5. I'm under 5' tall and, in my second half of life, I've found another profession that is perfect for me (g'head--try to guess the first). I am naturally shooting at 15-20" above counter height, no stooping required. Maybe my petite self is overly sensitive to this, but shots where the camera is lower make me very uncomfortable, like I'm a Hobbit (don't say it), or sinking into the floor. 36" seems like it would be far too low, but I'll try some experiments and see if I like it. I'll sneak in a little more ceiling if it is coffered or otherwise architecturally interesting, but generally prefer a bit more floor and do the fake tilt-shift/post fix like Trevor does.

  6. I think it would be a great guide for starters to put the camera as low as you possibly can without making things look ridiculous. Sometimes that's very low, like when shooting at coffee tables and stuff.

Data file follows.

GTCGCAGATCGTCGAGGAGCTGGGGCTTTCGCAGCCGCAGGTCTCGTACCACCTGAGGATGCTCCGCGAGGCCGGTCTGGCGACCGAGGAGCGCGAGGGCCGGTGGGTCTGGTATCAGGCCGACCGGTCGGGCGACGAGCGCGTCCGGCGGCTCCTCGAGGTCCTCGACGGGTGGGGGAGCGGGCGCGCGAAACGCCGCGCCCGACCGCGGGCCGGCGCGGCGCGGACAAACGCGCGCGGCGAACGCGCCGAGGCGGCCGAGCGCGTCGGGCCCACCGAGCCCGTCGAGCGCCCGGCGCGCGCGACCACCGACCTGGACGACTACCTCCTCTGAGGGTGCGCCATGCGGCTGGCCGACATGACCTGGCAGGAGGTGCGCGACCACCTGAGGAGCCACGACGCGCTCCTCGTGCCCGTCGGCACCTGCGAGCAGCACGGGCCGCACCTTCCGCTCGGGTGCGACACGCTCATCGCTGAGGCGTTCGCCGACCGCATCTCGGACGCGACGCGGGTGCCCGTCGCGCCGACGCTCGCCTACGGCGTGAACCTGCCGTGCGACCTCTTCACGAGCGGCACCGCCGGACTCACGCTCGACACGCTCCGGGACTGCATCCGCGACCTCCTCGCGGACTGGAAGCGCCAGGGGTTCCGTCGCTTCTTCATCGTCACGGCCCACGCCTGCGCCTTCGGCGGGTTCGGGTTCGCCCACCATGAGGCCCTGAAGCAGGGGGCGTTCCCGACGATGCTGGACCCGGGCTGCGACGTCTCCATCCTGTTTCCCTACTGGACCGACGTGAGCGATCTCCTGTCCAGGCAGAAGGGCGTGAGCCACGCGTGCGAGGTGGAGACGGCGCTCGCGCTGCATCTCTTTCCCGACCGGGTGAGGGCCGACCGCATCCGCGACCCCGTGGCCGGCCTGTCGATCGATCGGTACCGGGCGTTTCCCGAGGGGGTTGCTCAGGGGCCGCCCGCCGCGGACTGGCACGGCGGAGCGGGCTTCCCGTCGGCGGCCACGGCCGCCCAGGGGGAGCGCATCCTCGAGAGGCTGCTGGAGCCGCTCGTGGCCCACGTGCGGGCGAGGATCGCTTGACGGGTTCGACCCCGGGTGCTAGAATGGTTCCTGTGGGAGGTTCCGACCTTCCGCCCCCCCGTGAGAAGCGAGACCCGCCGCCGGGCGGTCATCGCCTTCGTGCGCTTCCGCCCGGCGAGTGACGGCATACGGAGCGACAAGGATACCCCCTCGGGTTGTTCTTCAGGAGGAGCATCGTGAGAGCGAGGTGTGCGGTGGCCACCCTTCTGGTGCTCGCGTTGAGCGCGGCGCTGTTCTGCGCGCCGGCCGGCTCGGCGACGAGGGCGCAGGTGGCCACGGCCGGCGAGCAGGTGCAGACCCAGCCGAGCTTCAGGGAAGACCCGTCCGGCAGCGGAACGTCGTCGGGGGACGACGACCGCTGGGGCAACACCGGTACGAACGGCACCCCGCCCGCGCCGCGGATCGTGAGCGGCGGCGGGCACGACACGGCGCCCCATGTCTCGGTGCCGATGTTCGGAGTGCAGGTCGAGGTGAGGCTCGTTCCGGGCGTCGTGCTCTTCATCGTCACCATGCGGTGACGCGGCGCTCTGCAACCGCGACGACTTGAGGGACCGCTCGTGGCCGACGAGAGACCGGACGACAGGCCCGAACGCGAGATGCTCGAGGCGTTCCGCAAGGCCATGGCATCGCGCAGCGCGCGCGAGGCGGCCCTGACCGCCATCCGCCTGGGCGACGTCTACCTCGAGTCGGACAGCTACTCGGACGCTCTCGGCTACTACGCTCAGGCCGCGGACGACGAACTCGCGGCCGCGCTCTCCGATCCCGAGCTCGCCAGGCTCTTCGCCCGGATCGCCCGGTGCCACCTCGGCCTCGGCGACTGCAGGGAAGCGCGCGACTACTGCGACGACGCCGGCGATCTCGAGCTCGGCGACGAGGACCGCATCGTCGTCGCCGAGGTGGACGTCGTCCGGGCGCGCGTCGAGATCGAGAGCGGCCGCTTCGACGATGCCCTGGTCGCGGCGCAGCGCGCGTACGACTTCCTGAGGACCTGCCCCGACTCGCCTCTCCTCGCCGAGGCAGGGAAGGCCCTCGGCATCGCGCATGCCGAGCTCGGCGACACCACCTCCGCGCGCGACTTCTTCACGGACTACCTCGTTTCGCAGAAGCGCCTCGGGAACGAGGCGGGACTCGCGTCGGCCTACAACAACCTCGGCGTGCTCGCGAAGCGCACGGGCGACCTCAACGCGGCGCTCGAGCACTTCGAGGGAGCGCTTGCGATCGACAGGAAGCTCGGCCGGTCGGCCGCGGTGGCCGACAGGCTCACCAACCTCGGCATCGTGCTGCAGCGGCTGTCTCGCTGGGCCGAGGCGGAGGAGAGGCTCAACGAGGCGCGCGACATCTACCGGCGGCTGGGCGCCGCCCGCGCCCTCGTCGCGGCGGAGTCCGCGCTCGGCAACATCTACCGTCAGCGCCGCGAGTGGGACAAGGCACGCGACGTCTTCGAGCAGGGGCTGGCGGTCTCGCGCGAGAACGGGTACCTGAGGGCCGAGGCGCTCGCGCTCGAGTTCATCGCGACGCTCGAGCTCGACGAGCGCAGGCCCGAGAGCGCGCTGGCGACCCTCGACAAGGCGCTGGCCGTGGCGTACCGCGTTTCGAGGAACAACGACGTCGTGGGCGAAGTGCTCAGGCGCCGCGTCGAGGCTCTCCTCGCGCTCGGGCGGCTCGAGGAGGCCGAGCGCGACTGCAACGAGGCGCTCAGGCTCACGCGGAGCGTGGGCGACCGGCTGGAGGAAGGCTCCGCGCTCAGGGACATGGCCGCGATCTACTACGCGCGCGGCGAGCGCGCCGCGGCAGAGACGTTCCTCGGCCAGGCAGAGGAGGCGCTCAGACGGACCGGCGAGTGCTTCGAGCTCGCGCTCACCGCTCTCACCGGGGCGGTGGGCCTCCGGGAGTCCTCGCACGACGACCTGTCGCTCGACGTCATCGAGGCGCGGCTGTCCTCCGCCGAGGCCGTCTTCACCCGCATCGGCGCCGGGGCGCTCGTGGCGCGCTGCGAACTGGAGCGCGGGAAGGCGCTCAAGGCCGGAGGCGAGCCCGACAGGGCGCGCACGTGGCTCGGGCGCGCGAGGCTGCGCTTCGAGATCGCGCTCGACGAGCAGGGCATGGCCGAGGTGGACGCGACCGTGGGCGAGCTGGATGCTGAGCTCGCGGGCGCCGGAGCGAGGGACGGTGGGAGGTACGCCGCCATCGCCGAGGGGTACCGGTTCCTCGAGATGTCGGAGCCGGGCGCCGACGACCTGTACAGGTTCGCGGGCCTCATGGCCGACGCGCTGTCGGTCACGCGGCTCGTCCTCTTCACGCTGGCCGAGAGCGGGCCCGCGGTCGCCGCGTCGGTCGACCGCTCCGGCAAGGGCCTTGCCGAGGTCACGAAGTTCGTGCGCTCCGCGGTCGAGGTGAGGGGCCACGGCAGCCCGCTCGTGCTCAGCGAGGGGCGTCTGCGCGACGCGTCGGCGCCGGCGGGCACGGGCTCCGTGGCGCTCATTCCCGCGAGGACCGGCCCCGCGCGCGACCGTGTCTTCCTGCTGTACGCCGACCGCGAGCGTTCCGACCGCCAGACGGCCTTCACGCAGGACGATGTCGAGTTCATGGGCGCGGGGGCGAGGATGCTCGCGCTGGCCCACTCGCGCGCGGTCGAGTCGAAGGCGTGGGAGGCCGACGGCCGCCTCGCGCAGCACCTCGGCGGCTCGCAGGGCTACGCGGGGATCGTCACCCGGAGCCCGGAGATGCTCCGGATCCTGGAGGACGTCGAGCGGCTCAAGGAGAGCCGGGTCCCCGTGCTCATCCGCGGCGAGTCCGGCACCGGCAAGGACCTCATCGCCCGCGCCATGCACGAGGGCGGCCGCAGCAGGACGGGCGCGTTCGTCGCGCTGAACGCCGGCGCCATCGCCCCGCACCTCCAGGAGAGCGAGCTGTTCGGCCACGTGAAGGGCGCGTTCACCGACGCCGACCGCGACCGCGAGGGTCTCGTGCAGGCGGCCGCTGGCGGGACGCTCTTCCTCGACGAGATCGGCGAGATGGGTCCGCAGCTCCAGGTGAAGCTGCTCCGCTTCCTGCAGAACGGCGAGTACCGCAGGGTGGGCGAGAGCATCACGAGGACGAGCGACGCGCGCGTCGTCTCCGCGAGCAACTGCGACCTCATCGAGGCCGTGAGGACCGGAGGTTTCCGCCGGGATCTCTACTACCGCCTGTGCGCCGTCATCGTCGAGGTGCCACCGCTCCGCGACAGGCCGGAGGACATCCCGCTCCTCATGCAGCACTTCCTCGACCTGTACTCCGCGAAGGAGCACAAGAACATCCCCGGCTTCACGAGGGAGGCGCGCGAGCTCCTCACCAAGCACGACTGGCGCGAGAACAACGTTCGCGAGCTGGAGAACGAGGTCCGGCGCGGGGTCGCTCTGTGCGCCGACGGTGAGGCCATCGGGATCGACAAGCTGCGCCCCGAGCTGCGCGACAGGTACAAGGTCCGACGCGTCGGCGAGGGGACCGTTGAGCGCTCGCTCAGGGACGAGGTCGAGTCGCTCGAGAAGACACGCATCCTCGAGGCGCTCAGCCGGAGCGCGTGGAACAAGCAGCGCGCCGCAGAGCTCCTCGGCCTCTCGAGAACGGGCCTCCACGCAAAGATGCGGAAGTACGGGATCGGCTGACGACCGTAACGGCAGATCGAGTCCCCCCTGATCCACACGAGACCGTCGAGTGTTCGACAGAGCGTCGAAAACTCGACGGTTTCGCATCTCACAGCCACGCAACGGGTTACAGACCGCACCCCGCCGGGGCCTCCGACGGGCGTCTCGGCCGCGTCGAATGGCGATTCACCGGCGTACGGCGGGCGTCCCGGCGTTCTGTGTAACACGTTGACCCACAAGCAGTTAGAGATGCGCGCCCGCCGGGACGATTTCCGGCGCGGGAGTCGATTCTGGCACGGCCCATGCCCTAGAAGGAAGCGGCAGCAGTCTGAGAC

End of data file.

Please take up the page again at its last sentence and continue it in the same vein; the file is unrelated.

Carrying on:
7. The heights in the article are a good starting point. Bed heights can range a lot. I've had everything from Japanese style, on the floor mattress to four-posters that have a step to help climb in. With a standard US bed, the 15"-20" above the mattress guideline will work most of the time. I keep an eye out for balance with the rest of the furniture too.

    There is a local office that uses a staffer to take photos (as opposed to "make" photos) that is vertically challenged. They will often shoot below counter height in kitchens and bathrooms and present a toddlers-eye view of a home that just doesn't work. The agents aren't paying extra for the photography so they don't seem to care very much. I haven't been able to sell anybody from that office on using professional photography. Their descriptions are all about the same and just a compilation of standard RE marketing clichés. I haven't given up on marketing to those agents, but they are a much lower priority if I'm out visiting open houses.